Aston Martin CEO finds short-term Brexit benefit

Images of Aston Martin DB11, 2016 Geneva Motor Show

Aston Martin will see a short-term monetary gain from the crash in the pound’s value following the UK’s choice to leave the European Union, CEO Andy Palmer stated.

The automaker develops all its cars in the UK and exports about 80 percent of it manufactures aboard. “A weak pound undoubtedly helps our exports in regards to profit-per-unit,” Palmer informed Automotive News Europe.

The cost of the pound sank to 1.20 euros on Monday, below 1.36 at the start of the year, and to $1.33, down from $1.47 over the same duration.

Palmer, however, said any currency advantage could be offset by the potential imposition of tariffs on exports into mainland Europe, where Aston Martin offer about 15 percent its yearly volume, and a decrease in sales as a result of lower customer confidence in the after-effects of the vote.

“There are 2 unknowns: What effect the shock will have on the high-end car market, and exactly what tariffs, if any, will exist between us and the EU,” he stated.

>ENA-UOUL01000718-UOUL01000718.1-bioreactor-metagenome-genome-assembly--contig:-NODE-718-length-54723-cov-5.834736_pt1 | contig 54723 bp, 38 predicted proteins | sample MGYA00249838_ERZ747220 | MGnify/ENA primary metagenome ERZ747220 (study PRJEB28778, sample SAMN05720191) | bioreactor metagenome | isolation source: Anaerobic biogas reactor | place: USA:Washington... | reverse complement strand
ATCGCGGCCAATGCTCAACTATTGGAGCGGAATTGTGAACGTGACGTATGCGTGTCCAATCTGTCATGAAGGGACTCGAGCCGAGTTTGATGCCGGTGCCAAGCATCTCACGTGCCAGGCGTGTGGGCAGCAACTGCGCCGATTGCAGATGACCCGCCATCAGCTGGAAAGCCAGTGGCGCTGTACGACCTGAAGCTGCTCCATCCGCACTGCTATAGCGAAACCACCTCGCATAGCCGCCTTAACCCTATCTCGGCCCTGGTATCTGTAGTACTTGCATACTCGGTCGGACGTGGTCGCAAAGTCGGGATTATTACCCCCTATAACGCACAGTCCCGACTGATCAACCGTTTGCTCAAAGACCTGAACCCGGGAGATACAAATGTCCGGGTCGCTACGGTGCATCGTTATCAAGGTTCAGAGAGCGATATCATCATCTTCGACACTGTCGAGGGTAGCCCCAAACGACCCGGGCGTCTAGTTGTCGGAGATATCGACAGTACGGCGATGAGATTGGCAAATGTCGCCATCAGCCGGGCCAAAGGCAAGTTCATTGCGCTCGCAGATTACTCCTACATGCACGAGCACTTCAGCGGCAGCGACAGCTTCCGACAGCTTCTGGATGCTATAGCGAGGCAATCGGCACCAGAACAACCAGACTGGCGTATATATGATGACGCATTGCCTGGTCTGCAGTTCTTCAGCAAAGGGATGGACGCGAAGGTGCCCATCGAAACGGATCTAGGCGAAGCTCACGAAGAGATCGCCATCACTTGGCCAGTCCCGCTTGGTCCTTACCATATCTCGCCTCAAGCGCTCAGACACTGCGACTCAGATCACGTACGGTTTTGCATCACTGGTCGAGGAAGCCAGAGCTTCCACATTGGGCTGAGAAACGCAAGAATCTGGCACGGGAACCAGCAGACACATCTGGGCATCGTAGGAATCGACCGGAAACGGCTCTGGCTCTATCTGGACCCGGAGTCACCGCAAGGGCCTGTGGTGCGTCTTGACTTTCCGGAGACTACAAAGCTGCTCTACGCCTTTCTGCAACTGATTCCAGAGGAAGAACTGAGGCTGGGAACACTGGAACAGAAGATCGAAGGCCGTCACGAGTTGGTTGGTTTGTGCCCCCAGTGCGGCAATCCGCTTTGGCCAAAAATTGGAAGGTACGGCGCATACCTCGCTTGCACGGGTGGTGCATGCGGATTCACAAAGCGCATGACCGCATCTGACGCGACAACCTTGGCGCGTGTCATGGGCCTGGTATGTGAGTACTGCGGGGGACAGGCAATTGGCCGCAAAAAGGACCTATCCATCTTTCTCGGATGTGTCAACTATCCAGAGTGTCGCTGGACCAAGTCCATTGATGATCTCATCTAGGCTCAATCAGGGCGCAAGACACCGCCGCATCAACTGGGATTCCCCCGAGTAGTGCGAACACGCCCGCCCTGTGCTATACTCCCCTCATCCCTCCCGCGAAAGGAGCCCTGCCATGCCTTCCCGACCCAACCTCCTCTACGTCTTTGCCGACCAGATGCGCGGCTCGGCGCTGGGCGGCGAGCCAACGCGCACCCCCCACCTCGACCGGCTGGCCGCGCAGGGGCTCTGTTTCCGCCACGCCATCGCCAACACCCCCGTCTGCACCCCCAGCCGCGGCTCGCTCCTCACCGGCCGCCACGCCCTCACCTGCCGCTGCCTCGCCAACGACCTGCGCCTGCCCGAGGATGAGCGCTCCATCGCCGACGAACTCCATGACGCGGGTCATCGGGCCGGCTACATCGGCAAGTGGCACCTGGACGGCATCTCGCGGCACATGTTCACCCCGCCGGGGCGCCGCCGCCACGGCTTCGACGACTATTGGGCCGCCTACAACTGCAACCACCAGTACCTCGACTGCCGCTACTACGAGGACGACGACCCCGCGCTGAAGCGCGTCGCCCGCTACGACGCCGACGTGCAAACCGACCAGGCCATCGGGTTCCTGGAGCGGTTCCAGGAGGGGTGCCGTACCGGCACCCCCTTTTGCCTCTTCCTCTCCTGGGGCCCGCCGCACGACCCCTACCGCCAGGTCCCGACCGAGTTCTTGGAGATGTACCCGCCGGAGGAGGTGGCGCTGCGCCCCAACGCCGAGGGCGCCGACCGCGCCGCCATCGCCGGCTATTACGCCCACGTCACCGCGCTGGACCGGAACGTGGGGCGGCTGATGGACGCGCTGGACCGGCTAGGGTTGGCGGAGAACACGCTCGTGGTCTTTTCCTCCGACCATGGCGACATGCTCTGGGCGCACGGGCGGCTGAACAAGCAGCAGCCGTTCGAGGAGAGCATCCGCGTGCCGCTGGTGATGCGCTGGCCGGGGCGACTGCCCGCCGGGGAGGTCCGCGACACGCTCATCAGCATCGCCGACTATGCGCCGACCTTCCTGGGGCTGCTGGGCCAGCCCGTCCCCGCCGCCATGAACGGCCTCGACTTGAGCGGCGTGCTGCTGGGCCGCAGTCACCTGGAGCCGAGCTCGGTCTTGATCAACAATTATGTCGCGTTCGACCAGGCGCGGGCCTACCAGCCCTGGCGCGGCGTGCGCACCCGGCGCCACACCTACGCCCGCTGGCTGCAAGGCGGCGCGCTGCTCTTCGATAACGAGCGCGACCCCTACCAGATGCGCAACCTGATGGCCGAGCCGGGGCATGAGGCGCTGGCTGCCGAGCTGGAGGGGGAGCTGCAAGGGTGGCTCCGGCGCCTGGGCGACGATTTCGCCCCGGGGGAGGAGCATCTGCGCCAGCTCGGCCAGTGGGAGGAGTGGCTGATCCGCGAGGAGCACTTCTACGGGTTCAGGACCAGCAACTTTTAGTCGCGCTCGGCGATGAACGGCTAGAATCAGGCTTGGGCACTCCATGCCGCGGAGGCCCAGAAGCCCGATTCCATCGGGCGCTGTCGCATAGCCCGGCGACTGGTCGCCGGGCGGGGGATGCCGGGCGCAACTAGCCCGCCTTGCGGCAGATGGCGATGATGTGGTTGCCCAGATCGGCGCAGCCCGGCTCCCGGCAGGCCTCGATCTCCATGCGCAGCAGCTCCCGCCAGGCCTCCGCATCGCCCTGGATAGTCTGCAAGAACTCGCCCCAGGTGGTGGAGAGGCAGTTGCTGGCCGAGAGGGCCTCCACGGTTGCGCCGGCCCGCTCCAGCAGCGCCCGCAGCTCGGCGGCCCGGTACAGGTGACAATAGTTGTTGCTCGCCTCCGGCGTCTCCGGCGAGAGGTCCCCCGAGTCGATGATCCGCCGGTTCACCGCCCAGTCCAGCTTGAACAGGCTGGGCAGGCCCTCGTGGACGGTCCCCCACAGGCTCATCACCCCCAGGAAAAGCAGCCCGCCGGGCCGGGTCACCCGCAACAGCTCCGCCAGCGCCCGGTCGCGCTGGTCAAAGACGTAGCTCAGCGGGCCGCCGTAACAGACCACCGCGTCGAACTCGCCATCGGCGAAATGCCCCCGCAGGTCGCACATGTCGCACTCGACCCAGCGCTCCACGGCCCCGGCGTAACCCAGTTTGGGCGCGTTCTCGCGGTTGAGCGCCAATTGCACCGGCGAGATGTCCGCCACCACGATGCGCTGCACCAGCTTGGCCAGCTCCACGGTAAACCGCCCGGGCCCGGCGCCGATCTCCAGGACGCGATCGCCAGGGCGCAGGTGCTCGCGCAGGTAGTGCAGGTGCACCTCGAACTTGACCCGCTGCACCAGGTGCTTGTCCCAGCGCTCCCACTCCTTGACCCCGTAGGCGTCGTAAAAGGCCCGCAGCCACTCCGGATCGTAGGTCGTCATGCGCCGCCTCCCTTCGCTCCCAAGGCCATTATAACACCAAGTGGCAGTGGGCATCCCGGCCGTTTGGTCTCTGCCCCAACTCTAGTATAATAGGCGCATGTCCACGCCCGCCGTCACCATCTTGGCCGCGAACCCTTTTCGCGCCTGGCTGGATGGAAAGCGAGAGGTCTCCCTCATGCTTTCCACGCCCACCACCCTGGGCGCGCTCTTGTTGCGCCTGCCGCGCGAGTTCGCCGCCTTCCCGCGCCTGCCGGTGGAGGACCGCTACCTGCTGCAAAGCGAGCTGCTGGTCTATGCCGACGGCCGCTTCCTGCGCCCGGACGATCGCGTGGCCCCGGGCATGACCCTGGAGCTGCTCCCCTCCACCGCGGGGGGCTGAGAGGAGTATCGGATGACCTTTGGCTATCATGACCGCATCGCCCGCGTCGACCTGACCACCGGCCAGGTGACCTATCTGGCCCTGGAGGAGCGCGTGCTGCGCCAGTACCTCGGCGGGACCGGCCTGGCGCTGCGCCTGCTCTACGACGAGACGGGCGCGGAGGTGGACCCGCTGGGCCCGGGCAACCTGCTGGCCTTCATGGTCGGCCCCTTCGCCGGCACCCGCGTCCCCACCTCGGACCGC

Palmer gotten in touch with the government to rapidly begin trade talks with the EU. “The most crucial thing is to soothe things done. The commitment of the government is to attempt and work out tariff-free barriers into Europe,” he stated.

Aston receives all its engines from Cologne, Germany, however the percentage of UK-sourced parts in its vehicles was high enough for the company to expect a gain from the weaker pound for the cars it offers outside the nation, Palmer stated. The automaker counts on the UK for 20 percent of its sales, he stated.

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